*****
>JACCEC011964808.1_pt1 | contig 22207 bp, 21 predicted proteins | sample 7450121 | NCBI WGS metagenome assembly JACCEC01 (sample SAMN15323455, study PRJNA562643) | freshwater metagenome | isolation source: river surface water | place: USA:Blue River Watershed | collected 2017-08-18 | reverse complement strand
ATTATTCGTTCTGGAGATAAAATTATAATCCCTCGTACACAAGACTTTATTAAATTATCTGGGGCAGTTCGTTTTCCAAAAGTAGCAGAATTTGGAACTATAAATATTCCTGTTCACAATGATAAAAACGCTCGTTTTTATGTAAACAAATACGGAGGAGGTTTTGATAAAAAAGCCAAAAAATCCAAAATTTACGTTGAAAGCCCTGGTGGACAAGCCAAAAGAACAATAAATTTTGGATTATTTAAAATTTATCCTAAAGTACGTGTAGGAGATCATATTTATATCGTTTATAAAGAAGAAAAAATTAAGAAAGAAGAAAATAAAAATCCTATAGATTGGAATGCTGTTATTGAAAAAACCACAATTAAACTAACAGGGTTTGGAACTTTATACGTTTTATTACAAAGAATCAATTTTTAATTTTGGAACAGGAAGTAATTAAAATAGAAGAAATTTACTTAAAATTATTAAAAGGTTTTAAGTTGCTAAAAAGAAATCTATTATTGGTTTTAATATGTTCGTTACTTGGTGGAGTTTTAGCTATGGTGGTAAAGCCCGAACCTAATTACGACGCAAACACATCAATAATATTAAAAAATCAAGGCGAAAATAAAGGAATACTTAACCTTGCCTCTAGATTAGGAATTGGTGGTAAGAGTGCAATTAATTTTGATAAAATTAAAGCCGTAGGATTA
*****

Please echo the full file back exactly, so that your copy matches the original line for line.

>JACCEC011964808.1_pt1 | contig 22207 bp, 21 predicted proteins | sample 7450121 | NCBI WGS metagenome assembly JACCEC01 (sample SAMN15323455, study PRJNA562643) | freshwater metagenome | isolation source: river surface water | place: USA:Blue River Watershed | collected 2017-08-18 | reverse complement strand
ATTATTCGTTCTGGAGATAAAATTATAATCCCTCGTACACAAGACTTTATTAAATTATCTGGGGCAGTTCGTTTTCCAAAAGTAGCAGAATTTGGAACTATAAATATTCCTGTTCACAATGATAAAAACGCTCGTTTTTATGTAAACAAATACGGAGGAGGTTTTGATAAAAAAGCCAAAAAATCCAAAATTTACGTTGAAAGCCCTGGTGGACAAGCCAAAAGAACAATAAATTTTGGATTATTTAAAATTTATCCTAAAGTACGTGTAGGAGATCATATTTATATCGTTTATAAAGAAGAAAAAATTAAGAAAGAAGAAAATAAAAATCCTATAGATTGGAATGCTGTTATTGAAAAAACCACAATTAAACTAACAGGGTTTGGAACTTTATACGTTTTATTACAAAGAATCAATTTTTAATTTTGGAACAGGAAGTAATTAAAATAGAAGAAATTTACTTAAAATTATTAAAAGGTTTTAAGTTGCTAAAAAGAAATCTATTATTGGTTTTAATATGTTCGTTACTTGGTGGAGTTTTAGCTATGGTGGTAAAGCCCGAACCTAATTACGACGCAAACACATCAATAATATTAAAAAATCAAGGCGAAAATAAAGGAATACTTAACCTTGCCTCTAGATTAGGAATTGGTGGTAAGAGTGCAATTAATTTTGATAAAATTAAAGCCGTAGGATTA